Wednesday, October 17, 2012

Do Statin Drugs Prevent Heart Attacks?

Are eggs good for your heart?
Statin drugs are drugs that lower cholesterol levels in the blood. They have been on the market since the late 1980's.  So what does cholesterol have to do with heart disease?  Cholesterol is a natural part of the human body comprising some 25% of the brain.  Cholesterol is needed in the metabolism of hormones.  Why, then, has cholesterol become the enemy?  It all started some 50 years ago with a guy named Ancel Keys who performed a study of some 16 communities in 7 countries in which he followed 12,000 men for 20 years.  Keys study actually consisted of 22 countries but he cherry picked the countries to "prove" saturated fats and cholesterol were the villain in heart disease.  Had he included all 22 countries, his results would have proven no such correlation between heart disease and saturated fats.  So for 50 years most people have altered their diets by eating less meat, butter, eggs, coconut oil, and palm oil in the false hope of lowering their risk of heart disease.  Well, I have news for you.  My father had total total cholesterol of 170 when he died at the age of 61 from a massive heart attack. His low cholesterol did not save him.  And it will not save you.  

Another reason cholesterol has become the enemy is the cholesterol or plaque found in arteries of those with blocked arteries. As strange as this may seem, although cholesterol is found in arteries, it is not the cause of heart disease. Cholesterol builds in arteries to prevent damage from inflammation. Many experts now believe this is more likely than cholesterol being the enemy to eradicate.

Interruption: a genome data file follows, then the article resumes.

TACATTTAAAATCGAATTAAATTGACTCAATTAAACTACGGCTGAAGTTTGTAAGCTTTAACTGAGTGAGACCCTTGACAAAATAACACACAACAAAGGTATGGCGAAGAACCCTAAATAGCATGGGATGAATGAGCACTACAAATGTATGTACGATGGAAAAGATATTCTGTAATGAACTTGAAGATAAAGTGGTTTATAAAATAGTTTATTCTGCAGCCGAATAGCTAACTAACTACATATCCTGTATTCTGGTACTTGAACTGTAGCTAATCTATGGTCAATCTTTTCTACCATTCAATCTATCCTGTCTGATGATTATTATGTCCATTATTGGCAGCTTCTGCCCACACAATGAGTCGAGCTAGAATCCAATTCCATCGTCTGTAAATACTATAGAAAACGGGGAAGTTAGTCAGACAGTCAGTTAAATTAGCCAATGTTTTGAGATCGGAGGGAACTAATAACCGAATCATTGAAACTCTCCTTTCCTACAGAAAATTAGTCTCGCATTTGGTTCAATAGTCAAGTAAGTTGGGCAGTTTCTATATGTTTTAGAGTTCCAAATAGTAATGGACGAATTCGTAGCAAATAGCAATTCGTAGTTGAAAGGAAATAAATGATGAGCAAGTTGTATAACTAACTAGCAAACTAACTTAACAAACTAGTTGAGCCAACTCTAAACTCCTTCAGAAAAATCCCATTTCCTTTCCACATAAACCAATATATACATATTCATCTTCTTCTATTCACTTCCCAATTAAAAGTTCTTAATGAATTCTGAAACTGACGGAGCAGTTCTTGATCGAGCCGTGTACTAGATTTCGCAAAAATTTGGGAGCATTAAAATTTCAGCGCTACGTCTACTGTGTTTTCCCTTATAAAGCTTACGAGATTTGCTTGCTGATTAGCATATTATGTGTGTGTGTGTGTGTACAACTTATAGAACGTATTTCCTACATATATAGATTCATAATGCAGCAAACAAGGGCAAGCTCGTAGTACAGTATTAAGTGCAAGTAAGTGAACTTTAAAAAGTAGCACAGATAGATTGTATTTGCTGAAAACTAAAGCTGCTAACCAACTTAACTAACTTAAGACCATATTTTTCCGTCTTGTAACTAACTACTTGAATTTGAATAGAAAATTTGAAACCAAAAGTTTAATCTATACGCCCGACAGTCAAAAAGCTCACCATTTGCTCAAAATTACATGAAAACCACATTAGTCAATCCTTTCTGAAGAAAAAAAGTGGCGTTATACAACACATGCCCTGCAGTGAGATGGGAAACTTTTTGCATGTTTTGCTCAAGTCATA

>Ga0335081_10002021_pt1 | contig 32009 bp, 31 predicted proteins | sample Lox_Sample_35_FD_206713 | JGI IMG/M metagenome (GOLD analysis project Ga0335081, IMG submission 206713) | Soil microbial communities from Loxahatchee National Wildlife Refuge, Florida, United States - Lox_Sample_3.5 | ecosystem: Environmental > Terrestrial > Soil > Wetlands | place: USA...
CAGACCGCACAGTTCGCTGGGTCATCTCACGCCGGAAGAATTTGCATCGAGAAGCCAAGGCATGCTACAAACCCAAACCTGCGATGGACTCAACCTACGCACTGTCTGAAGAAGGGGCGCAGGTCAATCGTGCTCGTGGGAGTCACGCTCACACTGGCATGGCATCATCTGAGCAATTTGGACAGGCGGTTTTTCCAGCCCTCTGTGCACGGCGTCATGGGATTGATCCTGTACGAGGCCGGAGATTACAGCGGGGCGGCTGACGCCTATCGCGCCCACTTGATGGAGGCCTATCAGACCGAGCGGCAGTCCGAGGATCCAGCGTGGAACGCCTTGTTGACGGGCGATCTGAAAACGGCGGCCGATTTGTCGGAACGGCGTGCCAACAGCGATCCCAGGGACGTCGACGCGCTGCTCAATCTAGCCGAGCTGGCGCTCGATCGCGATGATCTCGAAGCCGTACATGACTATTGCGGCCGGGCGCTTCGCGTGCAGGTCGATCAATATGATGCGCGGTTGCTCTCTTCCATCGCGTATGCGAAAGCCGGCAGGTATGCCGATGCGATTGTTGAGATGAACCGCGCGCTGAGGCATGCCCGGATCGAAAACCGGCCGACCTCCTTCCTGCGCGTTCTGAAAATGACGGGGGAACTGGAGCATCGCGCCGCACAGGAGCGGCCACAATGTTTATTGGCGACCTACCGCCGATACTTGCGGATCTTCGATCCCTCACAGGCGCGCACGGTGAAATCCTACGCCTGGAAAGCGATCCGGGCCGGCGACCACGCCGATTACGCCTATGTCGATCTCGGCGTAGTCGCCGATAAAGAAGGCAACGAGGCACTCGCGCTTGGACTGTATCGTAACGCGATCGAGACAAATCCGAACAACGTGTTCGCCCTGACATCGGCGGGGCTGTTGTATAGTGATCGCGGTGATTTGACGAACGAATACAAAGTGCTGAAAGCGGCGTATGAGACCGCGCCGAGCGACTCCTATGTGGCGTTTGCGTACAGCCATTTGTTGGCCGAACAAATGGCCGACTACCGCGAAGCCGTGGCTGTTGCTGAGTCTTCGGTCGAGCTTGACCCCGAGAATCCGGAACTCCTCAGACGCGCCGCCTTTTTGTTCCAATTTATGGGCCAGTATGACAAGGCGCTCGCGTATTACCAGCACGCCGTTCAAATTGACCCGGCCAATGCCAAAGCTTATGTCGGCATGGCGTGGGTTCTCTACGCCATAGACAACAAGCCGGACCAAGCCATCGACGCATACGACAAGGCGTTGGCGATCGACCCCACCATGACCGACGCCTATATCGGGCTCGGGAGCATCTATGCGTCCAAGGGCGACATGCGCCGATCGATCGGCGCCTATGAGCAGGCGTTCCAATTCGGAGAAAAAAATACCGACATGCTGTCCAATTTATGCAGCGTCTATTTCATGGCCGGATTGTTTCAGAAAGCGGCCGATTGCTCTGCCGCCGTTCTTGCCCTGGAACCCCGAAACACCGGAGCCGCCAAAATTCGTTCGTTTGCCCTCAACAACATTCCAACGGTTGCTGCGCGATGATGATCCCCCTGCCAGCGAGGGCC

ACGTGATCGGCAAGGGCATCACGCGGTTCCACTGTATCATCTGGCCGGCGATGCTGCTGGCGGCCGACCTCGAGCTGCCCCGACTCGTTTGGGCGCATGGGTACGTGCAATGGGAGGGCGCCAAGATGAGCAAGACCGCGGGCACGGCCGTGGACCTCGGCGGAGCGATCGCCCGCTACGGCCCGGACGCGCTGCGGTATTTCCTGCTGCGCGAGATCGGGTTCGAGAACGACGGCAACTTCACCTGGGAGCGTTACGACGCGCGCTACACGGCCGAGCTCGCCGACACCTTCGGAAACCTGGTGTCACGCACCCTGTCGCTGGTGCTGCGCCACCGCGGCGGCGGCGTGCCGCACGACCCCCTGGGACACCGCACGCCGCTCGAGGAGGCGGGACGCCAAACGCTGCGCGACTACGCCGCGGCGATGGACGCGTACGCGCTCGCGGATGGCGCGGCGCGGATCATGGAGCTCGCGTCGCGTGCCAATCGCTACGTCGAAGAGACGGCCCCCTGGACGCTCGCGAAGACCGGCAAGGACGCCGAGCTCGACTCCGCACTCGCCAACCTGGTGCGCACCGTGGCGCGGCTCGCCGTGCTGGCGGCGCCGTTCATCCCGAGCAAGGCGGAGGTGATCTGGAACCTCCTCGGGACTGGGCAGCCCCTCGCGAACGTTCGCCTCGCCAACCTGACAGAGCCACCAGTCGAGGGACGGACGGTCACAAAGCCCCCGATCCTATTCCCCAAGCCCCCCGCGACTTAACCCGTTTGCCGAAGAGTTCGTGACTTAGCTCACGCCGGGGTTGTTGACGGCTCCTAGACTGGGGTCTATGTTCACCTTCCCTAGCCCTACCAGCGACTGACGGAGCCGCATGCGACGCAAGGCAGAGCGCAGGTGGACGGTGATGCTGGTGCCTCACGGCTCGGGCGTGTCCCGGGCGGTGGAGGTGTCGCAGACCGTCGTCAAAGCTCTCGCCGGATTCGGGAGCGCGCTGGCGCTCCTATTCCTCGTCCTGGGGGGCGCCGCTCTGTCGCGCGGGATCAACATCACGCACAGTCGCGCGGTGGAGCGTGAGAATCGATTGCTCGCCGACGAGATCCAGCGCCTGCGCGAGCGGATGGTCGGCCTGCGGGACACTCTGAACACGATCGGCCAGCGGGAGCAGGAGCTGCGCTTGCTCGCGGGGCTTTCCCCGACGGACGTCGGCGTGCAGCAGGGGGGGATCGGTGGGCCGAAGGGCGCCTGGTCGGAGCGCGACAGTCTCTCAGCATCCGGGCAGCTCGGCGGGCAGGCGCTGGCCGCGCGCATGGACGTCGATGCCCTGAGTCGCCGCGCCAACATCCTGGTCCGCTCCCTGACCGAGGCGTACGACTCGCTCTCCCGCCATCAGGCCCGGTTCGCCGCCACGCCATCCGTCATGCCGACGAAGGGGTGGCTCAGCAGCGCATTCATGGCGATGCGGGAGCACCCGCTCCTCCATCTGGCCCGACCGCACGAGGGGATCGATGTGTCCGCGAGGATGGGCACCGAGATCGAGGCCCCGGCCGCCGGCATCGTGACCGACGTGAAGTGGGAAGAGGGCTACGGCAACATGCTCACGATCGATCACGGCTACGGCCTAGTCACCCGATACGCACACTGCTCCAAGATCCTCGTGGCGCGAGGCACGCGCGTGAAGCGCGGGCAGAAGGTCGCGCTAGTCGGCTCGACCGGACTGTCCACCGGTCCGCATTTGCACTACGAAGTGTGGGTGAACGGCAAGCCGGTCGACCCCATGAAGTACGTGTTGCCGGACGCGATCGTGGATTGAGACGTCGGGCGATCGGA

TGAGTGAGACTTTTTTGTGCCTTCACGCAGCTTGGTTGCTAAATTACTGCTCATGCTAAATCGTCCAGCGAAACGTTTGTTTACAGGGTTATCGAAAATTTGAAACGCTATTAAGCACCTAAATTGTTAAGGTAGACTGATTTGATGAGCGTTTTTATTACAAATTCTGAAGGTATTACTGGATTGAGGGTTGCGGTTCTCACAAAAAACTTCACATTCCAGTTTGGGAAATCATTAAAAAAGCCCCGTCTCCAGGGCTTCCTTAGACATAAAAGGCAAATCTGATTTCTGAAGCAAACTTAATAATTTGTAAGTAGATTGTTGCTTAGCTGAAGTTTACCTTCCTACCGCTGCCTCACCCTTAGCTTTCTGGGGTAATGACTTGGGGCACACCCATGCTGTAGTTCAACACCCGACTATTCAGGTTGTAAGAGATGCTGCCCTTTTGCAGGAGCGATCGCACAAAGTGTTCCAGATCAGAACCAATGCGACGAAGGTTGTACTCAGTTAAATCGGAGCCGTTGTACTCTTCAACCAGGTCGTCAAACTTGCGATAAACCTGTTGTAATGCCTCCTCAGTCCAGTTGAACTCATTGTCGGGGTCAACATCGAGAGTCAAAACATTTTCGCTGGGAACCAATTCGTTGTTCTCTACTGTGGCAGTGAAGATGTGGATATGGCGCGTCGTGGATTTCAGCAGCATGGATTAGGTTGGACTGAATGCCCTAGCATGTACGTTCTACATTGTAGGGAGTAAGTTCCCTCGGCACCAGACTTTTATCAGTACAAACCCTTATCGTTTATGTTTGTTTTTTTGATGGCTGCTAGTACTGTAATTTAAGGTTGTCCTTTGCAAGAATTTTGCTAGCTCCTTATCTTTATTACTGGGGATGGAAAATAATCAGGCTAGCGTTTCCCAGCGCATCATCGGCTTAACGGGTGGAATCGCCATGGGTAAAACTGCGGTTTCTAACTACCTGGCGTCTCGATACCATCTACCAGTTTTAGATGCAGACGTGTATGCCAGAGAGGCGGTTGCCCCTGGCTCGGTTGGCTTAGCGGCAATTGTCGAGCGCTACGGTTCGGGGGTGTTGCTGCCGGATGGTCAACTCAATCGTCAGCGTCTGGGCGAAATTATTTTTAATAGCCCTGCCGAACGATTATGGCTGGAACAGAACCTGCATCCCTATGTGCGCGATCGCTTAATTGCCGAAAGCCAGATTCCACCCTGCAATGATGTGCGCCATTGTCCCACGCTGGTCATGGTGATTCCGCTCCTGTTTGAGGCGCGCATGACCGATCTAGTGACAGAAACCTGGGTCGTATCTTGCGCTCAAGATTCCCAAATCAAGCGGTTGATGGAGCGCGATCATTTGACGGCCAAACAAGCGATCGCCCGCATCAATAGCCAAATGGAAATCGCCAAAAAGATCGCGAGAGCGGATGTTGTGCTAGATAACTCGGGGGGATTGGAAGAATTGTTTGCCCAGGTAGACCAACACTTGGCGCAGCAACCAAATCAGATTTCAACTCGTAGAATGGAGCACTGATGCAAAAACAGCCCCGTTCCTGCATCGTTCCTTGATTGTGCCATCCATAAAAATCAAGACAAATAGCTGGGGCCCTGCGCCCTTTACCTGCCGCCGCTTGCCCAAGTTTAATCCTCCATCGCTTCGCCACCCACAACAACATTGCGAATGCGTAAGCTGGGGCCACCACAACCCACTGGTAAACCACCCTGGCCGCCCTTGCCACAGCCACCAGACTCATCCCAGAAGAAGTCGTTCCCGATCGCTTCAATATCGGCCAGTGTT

In a six year study of over 47,000 patients treated with a statin drug, those with total cholesterol levels between 200-219 mg/dl had a lower rate of heart disease than those with higher or lower levels.  The lowest mortality rates were seen in patients with total cholesterol levels between 200-259 mg/dl.  People with total cholesterol levels below 160 had the highest death rates.  

To be fair, cholesterol-lowering drugs do have some benefits. First of all, they have anti-inflammatory and anti-clotting effects.  Since inflammation is associated with heart disease, this can lower your risk.  And of course we all know that blood clots can cause strokes.  In experiments with mice statins have shown to reduce frequency of calcification and plague ruptures, both markers of advanced heart disease.  In animal studies, statins have also been shown to reduce oxidative stress (free radical damage) even as cholesterol levels remain unchanged.  Sounds good but there are safer ways to lower inflammation and that is through diet and supplements.

Now let's look at the dark side of statins--side effects.  Your doctor will probably tell you that statin drugs have little known side effects and even if you take the drug and have side effects, he'll tell you it's not the statin drug because few people had any serious side effects in clinical trials so what's wrong with you.  They were proven to be safe, well tolerated, and effective. Let's take a look at how the clinical trials were done. People are carefully screened to get those that are basically healthy with slightly elevated cholesterol levels.  People with serious problems such as liver or kidney problems, diabetes, arthritis, dementia, heart disease, cancer, or other chronic diseases are excluded from the trials.  Women of child-bearing age are also excluded.  In addition, the clinical trials don't usually go on long enough because Big Pharma wants the drug on the shelves as soon as possible for obvious financial reasons.